Retrospectives: Ethics and the Invisible Hand
- (pp. 197-205)
AbstractAs modern economists, we use Adam Smith's "invisible hand" metaphor confident that we all know what it means in our discourse: it reflects our admiration for the elegant and smooth functioning of the market system as a coordinator of autonomous individual choices in an interdependent world. But in Adam Smith's moral philosophy, the invisible hand has a much broader responsibility: if individuals are to enjoy the fruits of a classical liberal society, the invisible hand must not only coordinate individuals' choices, it must shape the individuals into constructive social beings—ethical beings. I begin by presenting the philosophical basis for Smith's invisible hand, describing the sense in which the hand is invisible and whose hand it is. I then describe the story Smith tells of the invisible hand creating and maintaining a constructive classical liberal society and show how Smith's story evolved as his faith in the ability of the invisible hand to shape an appropriate ethical foundation waned. I conclude with some thoughts on the legacy of Adam Smith and of our predecessors in economic inquiry more generally.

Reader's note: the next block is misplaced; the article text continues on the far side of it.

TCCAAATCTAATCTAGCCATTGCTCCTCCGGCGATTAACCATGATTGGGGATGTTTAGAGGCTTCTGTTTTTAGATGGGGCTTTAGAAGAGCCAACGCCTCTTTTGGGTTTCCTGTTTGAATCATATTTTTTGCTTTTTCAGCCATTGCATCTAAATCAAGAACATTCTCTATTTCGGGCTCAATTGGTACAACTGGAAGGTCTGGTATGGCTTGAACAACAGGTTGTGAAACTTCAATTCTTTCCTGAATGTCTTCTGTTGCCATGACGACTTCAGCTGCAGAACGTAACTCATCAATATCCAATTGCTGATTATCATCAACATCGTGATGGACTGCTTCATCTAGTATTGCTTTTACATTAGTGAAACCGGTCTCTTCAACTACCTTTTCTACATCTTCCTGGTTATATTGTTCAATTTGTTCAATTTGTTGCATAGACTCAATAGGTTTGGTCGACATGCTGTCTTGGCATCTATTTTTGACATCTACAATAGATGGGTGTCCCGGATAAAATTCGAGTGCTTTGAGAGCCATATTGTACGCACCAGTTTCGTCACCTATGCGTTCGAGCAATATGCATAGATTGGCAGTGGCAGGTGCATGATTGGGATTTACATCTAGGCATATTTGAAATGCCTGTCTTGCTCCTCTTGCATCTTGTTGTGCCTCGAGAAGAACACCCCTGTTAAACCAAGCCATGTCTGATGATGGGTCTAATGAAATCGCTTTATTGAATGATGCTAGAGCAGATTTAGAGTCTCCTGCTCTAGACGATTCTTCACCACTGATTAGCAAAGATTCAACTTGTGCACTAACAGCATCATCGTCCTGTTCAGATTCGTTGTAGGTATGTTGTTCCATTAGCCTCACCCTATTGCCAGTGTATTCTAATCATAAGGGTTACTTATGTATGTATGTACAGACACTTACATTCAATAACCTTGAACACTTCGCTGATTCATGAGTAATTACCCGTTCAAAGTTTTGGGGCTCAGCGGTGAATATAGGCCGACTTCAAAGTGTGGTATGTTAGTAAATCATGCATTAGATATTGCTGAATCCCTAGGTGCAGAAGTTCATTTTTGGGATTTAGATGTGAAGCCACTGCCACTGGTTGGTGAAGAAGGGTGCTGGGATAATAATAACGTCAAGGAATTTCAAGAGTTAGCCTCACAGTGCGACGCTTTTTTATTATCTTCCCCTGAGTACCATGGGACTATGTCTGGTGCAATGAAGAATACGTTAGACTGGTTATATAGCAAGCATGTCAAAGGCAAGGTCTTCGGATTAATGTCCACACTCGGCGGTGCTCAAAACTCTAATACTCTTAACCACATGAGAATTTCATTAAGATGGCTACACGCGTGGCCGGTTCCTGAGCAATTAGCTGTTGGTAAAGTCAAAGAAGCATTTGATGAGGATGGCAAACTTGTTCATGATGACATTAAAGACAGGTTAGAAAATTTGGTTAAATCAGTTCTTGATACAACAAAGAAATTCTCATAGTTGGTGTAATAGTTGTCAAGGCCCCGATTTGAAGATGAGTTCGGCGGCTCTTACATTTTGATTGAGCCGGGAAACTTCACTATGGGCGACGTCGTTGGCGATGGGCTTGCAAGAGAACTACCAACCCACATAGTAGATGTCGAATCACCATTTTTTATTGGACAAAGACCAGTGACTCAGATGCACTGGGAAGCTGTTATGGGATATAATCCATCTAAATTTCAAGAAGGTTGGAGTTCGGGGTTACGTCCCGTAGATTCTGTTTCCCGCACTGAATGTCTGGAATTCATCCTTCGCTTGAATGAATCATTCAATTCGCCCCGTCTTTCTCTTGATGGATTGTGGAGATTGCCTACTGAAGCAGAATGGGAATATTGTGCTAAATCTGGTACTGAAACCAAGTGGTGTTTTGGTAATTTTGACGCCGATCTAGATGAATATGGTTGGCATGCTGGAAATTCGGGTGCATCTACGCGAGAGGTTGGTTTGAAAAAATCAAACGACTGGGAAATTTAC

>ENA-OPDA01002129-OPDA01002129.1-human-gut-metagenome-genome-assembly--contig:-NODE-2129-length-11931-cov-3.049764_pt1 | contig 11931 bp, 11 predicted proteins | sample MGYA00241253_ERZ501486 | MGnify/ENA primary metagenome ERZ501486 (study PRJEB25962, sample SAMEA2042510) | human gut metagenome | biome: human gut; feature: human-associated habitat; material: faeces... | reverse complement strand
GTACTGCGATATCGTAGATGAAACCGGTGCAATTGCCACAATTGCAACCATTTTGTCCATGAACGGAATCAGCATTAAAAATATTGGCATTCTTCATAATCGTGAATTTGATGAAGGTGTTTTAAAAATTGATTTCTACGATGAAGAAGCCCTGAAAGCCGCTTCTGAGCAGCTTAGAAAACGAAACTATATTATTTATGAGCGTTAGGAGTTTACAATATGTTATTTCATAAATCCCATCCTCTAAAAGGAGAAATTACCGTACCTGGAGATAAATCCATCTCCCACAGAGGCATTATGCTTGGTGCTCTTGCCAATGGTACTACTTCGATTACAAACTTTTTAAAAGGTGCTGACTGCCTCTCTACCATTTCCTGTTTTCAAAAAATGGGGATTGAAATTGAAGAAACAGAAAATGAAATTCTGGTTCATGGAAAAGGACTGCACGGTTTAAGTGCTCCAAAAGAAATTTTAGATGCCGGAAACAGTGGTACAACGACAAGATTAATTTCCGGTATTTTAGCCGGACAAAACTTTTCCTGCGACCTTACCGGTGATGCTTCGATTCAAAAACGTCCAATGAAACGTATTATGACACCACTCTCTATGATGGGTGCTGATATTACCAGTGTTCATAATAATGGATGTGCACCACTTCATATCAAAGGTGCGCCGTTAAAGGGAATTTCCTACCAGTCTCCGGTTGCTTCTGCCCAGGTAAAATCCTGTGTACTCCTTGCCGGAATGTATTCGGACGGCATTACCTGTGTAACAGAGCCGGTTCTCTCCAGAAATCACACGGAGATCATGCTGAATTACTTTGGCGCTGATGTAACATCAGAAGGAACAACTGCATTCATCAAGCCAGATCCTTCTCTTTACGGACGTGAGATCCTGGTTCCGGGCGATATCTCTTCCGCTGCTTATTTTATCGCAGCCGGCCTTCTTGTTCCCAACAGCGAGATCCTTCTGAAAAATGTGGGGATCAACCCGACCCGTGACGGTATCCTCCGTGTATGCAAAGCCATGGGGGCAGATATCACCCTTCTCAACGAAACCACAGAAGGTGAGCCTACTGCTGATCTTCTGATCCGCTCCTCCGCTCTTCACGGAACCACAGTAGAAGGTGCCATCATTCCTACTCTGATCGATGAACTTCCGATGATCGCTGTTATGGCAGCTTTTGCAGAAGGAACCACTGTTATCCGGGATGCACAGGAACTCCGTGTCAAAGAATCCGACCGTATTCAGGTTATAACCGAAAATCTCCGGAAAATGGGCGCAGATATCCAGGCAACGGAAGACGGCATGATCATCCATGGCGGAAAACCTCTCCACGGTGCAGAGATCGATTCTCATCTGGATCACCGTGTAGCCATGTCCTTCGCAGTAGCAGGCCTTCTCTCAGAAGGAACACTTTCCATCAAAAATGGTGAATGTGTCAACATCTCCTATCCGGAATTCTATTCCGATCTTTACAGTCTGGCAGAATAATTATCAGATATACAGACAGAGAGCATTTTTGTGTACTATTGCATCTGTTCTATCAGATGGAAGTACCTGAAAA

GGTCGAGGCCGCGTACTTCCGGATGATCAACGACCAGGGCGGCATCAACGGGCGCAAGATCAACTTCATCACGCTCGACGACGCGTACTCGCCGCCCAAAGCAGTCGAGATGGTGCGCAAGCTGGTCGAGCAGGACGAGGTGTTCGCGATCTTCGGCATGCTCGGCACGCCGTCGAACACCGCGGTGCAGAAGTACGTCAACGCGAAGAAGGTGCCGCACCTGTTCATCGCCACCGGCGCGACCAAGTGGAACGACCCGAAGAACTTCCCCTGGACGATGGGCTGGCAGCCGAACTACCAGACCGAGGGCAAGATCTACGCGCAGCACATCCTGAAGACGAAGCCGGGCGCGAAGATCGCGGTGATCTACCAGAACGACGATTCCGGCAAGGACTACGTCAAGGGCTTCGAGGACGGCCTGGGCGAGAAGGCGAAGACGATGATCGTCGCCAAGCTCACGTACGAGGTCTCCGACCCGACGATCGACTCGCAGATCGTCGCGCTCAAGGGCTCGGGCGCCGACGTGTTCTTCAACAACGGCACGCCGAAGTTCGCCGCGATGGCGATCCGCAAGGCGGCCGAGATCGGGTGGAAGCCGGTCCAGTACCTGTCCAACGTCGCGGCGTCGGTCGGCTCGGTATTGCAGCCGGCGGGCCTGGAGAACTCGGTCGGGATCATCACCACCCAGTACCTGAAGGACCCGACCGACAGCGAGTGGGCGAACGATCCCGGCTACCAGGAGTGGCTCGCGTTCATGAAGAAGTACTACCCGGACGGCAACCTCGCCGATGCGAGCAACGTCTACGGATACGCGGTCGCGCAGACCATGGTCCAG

CitationEvensky, Jerry. 1993. "Retrospectives: Ethics and the Invisible Hand." Journal of Economic Perspectives, 7 (2): 197-205. DOI: 10.1257/jep.7.2.197
- A13 Relation of Economics to Social Values
- D63 Equity, Justice, Inequality, and Other Normative Criteria and Measurement